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Lawsuit Claims Momo Yakitori Chef Never Paid Alleged Partner

Masako Morishita is suing her ex-boyfriend for nearly $66,000, but he insists she was never an employee

Momo Yakitori Andrew Chiou Masako Morishita
Momo Yakitori owner Andrew Chiou, left, says ex-girlfriend Masako Morishita was never formally an employee of the restaurant in Woodridge.
Tierney Plumb/Eater D.C.

In a lawsuit filed in U.S. District Court earlier this month, a woman thought to be one of the founding partners of a well-regarded Japanese restaurant in the Woodridge neighborhood of D.C. is claiming that she worked without pay for a year.

Masako Morishita is seeking nearly $66,000 in damages from Momo Yakitori and chef Andrew Chiou, who is her ex-boyfriend and the legal owner of the LLC behind the business. According to a legal complaint filed by Morishita’s attorney, she’s arguing that she’s entitled to damages worth three times the salary she’s allegedly owed — $20,615.89 worth of minimum wages and overtime from January 21, 2018, to January 20, 2019 — along with $3,029.62 in transportation expenses, $1,055.39 to repay money she spent on groceries and restaurant supplies, and legal fees.

Washington City Paper first reported news of the lawsuit last week.

In stories published by several media outlets, including Eater D.C., Morishita and Chiou represented themselves as both romantic partners and co-owners or co-chefs. But Chiou tells Eater that the restaurant never employed Morishita, an office manager for Fuji TV and a former Washington Redskins cheerleader.

“The lawsuit feels like a personal romantic dispute being handled poorly by Masako who was never an employee of Momo Yakitori,” Chiou writes in an email. “Momo Yakitori values our staff very much and takes fair and timely compensation seriously. I have been a part of the restaurant and hospitality community my entire professional career and find her claims that I would not treat my team well to be unfounded and offensive.”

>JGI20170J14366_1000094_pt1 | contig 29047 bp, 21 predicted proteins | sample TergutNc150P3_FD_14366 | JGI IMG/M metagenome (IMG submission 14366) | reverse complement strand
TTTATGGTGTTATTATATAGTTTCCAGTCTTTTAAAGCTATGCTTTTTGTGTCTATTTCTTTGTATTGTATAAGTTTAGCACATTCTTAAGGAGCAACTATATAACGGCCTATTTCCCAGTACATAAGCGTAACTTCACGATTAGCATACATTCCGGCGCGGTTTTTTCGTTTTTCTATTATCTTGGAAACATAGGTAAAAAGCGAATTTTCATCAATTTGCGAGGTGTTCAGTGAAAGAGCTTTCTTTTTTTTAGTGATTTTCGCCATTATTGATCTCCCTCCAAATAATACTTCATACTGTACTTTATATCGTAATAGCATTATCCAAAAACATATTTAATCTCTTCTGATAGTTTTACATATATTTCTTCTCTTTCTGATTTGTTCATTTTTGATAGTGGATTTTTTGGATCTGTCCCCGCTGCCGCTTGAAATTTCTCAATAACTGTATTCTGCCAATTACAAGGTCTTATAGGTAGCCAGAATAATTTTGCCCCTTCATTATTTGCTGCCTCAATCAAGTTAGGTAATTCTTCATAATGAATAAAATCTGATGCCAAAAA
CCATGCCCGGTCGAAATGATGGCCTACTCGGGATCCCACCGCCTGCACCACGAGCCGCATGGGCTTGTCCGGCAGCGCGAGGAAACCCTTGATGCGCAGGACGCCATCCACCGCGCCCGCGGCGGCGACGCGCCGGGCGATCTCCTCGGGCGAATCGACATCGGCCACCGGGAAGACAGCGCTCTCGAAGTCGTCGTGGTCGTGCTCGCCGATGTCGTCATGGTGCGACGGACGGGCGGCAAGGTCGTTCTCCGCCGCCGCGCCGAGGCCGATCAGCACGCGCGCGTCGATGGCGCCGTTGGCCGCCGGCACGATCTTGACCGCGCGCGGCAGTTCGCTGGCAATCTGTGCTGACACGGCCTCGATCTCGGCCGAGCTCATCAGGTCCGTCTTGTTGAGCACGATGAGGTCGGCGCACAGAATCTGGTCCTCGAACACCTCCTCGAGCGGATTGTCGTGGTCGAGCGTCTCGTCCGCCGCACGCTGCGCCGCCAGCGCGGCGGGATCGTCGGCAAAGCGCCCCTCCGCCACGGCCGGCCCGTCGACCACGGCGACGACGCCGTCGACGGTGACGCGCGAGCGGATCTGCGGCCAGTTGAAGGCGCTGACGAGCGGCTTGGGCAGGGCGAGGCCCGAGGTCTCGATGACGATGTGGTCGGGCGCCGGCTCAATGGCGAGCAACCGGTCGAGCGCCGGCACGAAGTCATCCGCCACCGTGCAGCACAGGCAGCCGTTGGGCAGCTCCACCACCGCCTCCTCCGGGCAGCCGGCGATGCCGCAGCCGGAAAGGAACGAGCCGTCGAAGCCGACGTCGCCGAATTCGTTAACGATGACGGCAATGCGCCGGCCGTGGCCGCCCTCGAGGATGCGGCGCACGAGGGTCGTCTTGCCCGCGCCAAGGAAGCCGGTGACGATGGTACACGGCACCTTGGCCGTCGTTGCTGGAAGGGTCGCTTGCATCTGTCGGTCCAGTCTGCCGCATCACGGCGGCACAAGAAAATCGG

In previous messages sent to Eater, Chiou says his relationship with Morishita put her in a position to support the business and spend time in the restaurant. He claims he didn’t correct reports that she was a partner in the business because he didn’t want to cause a rift in their relationship.

According to the legal complaint, Chiou explicitly hired Morishita in January 2018 “to serve as [a] cook, cashier, and waiter and to perform other tasks within the restaurant, whether assigned or not.” The complaint alleges that Morishita filled these roles for 5 to 10 hours per day for six days per week. The complaint also alleges that there are no records of Morishita’s hours because Chiou illegally failed to keep them. She intends to prove the time she spent working at the restaurant using “Uber receipts and other documents,” the complaint says.

Momo Yakitori opened in February 2018, following preview stories from Washington City Paper and Eater D.C. The Washington Post published a positive review last December, crediting Morishita for developing the small-bites section of the menu.

Since the split, Morishita has started a pop-up called Otabe that has taken over space at Prequel and the Destination Wedding bar.

Momo Yakitori

2214 Rhode Island Avenue Northeast, , DC 20018 Visit Website